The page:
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1 Million Dead in Iraq? 6 Reasons the Media Hide the True Human Toll of War -- And Why We Let Them

Most Americans turn a blind eye to the violent acts being carried out in their name.

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The Korean war is often called the “forgotten war”; it is not literally forgotten, but avoided. The enormous destruction without a clear and satisfying result for America led rapidly to public indifference. That, I think, is what’s occurred in Iraq—a falsely premised war with enormous devastation leads to a vast carelessness. And the civilians, the real victims, are the most disregarded of all.

Contrast the news coverage of Iraq with the summer 2006 war in Lebanon, when Israel bombed neighborhoods in Beirut that resulted in more than 1,000 Lebanese deaths in the 34-day conflict. However laudable the extensive news interest in that toll, such attention was significantly greater than the coverage of civilian killings in Iraq, which approached that figure in any single day that bloody summer. Why attention to one and not the other? A plausible explanation is that the Lebanon war was not a U.S. operation. We were not responsible (directly), and hence discussing the human toll was not out-of-bounds.

“When the  New Republic  ran a column by a private that recounted several instances of bad behavior by U.S. soldiers,” media critic Michael Massing recalled, writing about Iraq, “he and the magazine were viciously attacked by conservative bloggers. Most Americans simply do not want to know too much about the acts being carried out in their name, and this serves as a powerful deterrent to editors and producers.”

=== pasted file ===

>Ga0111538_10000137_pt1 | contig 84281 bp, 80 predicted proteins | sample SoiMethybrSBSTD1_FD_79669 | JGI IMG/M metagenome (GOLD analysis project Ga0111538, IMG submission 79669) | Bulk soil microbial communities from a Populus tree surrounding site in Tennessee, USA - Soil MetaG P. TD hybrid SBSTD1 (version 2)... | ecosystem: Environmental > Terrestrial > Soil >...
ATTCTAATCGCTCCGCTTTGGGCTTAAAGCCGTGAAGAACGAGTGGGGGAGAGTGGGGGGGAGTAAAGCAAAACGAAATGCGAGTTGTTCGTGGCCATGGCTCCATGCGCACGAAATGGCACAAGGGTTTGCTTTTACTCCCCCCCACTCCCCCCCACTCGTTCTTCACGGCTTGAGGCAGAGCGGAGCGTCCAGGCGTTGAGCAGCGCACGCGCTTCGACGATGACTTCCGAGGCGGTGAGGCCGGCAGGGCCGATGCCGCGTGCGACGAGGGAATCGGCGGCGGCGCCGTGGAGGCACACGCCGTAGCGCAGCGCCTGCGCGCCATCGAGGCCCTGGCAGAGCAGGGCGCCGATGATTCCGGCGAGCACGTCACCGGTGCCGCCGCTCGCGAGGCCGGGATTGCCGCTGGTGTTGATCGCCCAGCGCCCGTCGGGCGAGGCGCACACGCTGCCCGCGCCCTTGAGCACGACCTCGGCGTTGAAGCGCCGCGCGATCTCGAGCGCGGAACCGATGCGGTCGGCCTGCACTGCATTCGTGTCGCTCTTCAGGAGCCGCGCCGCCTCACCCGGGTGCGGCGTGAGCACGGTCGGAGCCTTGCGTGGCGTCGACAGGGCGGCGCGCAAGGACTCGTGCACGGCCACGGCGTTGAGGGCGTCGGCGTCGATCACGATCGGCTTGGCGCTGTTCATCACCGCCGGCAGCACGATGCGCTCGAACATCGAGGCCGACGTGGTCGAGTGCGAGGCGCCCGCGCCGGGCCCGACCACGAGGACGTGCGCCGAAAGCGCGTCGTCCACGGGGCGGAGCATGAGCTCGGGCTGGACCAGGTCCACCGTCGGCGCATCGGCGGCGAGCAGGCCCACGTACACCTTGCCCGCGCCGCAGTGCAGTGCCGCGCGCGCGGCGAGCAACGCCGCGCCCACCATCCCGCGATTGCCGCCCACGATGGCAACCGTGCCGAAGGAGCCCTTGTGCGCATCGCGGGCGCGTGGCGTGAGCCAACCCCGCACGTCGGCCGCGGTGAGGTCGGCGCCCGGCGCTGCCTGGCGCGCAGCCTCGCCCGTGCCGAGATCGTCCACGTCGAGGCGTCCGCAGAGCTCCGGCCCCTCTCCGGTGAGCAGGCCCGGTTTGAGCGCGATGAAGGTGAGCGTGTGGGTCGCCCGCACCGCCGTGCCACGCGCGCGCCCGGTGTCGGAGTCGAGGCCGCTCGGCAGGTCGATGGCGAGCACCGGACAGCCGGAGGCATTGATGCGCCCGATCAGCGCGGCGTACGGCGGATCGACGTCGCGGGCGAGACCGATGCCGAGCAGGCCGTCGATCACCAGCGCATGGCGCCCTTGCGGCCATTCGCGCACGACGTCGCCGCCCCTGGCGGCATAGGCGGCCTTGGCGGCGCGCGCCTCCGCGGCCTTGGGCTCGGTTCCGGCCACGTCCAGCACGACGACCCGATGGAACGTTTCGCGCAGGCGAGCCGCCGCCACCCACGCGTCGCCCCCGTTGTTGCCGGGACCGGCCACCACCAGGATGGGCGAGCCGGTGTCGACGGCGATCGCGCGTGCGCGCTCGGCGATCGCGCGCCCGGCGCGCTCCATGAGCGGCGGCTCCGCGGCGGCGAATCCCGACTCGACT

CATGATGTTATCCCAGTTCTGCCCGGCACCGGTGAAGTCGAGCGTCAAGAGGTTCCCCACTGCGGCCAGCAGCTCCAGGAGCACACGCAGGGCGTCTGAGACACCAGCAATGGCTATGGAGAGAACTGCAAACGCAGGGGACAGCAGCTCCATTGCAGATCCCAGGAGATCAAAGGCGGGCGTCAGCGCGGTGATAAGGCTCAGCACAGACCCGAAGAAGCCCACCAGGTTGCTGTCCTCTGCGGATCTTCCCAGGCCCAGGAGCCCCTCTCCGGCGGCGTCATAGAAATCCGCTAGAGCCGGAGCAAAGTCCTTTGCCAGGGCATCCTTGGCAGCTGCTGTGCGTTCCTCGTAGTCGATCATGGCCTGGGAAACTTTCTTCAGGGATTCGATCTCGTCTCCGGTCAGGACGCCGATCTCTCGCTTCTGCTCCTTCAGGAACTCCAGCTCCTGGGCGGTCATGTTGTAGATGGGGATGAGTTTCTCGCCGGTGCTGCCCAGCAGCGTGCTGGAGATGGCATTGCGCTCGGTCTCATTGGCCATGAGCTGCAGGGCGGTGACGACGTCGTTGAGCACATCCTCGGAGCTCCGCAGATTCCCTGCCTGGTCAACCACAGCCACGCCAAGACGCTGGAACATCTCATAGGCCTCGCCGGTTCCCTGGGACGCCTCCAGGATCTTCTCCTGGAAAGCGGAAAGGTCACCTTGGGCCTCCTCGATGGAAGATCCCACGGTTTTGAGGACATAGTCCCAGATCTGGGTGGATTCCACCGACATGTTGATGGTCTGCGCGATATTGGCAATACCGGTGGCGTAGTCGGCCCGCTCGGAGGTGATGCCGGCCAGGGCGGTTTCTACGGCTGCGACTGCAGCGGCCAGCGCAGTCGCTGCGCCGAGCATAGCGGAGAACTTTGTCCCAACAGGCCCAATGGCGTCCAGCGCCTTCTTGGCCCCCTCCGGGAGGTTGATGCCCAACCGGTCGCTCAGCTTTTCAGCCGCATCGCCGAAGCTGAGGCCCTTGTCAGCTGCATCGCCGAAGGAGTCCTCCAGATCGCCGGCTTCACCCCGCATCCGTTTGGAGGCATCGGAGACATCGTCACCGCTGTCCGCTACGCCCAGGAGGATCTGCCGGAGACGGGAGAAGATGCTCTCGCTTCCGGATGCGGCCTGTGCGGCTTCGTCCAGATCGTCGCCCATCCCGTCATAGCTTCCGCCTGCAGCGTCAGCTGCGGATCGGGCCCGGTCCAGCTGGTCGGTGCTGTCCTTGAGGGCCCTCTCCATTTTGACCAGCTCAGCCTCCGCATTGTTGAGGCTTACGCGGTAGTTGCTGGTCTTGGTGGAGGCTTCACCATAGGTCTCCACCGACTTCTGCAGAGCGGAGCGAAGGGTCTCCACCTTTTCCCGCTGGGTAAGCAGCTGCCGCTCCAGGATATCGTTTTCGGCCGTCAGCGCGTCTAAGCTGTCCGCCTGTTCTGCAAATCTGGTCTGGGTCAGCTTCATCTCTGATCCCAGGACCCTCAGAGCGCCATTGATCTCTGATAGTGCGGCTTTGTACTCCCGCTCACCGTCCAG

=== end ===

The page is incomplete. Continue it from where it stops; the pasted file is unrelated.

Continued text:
And there’s the rub. We  simply don’t want to know : it’s too upsetting, too much to absorb. This is not behavior limited to journalists; many academics and NGOs who should know better do the same thing. Because they generally sympathize with the downtrodden of the third world, their indifference is all the more disquieting.

But the major news media enjoy influence that few institutions possess, and with that have a responsibility to be more comprehensive, more energetic, in getting and presenting the full scope of war. Missing the WMD story before the war has been the focus of press criticism. But the bigger failure—the more consequential failure—is neglecting the fate of the people subjected to the U.S. occupation. And once all the American troops are withdrawn, the season of forgetting will be in full flower. 

John Tirman is executive director of MIT's Center for International Studies . His new book, "The Deaths of Others: The Fate of Civilians in America's Wars," was released July 7, 2011 by Oxford Press.

 
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